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We are now in the middle of the first psychedelic resurgence since the last bout of research in the 60’s and 70’s led by legends of the psychedelic movement like Dr. Stan Grof at Harvard. This resurgence is taking place on two fronts: Firstly, following promising results from Imperial College’s Psidep 1 study into the use of Psilocybin, the active ingredient in Magic Mushrooms, to treat treatment-resistant depression; there has been a host of studies around the world at leading universities like Harvard investigating many other compounds as well as Psilocybin like famous rave drug MDMA and horse tranquilliser Ketamine. This is an odd turn of events for compounds that have been systematically demonised by governments and accused of worsening mental health conditions.

Secondly, we are seeing a a massive increase in the participation of Ahyuasca rituals, whose active ingredient is DMT, one of the most hallucinogenic compounds in the world, to the point that it has become a fashion among the funky philosophical Burning Man style community.

The world of medicine and personal transformation seem to be converging. But we need a specialist to clarify the details here before we get ahead of ourselves.

So who better to help us navigate this new territory than assistant psychologist on Imperial’s most recent psilocybin study, Ashleigh Murphy Beiner.


Ashleigh Murphy-Beiner is a Trainee Clinical Psychologist and Mindfulness Practitioner. She is a member of the Psychedelic Research Group at Imperial College London. She is also a scientific researcher and has published research investigating the therapeutic use of ayahuasca. Her research has found changes in mindfulness and cognitive flexibility after ayahuasca use which both play a role in psychological wellbeing. 

What we discuss in this episode: 

00:00 Inequality and suffering and how to deal with that experience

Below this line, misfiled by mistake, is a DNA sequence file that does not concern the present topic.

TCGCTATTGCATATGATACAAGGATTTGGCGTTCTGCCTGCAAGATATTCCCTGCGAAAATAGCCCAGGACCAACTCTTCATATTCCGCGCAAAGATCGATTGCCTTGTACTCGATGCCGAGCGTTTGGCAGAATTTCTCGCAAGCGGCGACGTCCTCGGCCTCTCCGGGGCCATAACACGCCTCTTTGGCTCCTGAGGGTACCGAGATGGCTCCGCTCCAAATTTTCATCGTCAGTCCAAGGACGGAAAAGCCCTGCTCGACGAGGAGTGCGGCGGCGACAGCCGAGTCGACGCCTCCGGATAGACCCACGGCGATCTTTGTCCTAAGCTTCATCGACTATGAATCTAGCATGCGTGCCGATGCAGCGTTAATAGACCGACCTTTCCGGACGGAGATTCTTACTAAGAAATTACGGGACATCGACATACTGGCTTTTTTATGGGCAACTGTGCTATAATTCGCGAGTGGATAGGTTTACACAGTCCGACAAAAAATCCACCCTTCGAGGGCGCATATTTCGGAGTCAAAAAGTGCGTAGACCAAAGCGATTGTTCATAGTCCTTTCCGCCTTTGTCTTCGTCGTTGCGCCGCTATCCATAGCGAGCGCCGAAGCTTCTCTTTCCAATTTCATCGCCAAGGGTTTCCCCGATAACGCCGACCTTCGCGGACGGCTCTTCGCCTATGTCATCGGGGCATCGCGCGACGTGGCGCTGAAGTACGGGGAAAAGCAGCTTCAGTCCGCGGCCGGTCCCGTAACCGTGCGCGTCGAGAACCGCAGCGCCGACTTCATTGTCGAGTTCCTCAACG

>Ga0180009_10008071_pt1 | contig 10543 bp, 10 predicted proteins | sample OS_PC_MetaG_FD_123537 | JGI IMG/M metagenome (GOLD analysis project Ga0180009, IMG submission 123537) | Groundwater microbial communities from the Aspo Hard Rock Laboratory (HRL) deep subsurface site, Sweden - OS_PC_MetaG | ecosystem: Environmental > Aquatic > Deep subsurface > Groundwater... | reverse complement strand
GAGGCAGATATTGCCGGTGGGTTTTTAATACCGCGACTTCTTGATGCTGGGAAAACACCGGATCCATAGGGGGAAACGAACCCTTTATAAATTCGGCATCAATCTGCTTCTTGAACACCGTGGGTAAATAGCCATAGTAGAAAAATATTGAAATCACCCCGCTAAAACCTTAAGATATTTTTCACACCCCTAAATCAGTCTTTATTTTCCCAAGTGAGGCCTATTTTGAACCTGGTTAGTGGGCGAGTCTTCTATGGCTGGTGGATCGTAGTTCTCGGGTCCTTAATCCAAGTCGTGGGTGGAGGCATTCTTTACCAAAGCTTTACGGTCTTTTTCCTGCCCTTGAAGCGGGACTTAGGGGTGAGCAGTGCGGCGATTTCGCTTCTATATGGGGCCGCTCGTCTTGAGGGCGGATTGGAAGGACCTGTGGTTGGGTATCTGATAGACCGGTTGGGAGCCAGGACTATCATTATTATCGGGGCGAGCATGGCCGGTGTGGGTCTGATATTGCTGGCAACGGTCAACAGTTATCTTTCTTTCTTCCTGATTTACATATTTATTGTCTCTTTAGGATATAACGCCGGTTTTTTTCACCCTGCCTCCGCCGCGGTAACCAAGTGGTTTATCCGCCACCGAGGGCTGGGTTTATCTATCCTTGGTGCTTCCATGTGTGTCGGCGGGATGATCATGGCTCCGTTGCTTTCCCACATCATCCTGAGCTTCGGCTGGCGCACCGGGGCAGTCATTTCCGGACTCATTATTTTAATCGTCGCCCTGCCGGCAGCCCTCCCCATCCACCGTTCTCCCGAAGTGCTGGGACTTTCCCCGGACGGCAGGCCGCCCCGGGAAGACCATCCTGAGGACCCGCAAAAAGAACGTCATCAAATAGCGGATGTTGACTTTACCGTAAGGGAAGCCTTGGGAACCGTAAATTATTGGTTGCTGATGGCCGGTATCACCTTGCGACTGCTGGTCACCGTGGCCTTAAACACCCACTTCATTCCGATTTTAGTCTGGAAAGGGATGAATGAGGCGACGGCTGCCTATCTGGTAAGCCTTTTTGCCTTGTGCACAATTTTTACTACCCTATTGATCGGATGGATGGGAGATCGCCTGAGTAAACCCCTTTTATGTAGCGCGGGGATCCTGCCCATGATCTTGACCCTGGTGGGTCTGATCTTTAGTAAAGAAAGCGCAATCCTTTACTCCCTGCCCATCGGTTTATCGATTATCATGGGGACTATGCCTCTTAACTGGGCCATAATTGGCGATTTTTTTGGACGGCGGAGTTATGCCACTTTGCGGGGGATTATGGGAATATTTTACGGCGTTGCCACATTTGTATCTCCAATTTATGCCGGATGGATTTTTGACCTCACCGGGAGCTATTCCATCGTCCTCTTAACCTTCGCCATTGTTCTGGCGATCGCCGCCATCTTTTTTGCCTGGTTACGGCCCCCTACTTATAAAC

05:20 Victor Frankel and thriving from the fundamental quest for human meaning 

06:20 Psychedelics, sense of purpose and the journey inside

07:49 Treatment resistant depression, ruminating about the past and social disconnection  

11:00 Research in the 50’s and 60’s on psychedelics for addiction and depression

14:00 Psychedelics reduce rumination (DMN) and increase plasticity

16:00 Mazatec and North American Indian traditions of healing using hallucinogens 

17:30 Plants have their own agency in the indigenous worldview

18:30 Imperial Colleges 2nd Psilocybin Study for depression explained

21:00 The importance of double ‘blind’ features of a study to combat the experimenter effect

26:50 Measuring qualitative changes through questionnaires

28:00 The results and how they compared to Psidep1, the first study 

31:00 No magic answer to long-term effectiveness challenges against Depression

33:00 ‘Restoring a quality of life’ despite persistent depression symptoms

34:12 Dr. Rosalind Watts’ ACE (Accept, Connect, Embody) Model of treatment and post traumatic growth

36:30 Avoidance to acceptance, and disconnection from others, themselves and the world to connection to those things

39:00 Embody: allowing yourself to feel the pain

43:30 Yohann Hari and the wider systemic issues of inequality leading to depression

45:30 How it feels to publish your first scientific paper

46:00 Ashleigh’s study of Ahyuasca’s effects on cognition

49:00 The commercialisation of Ahyuasca and reciprocity 

53:00 Common threads of between Ahyuasca, NDE and psilocybin experiences

56:20 The value of studying altered states of consciousness 

1:00:00 Evidence that trauma is stored in the body  




Victor Frankel

Dr. Gabor Mate documentary ‘The wisdom of trauma’

Yohann Hari Lost Connections

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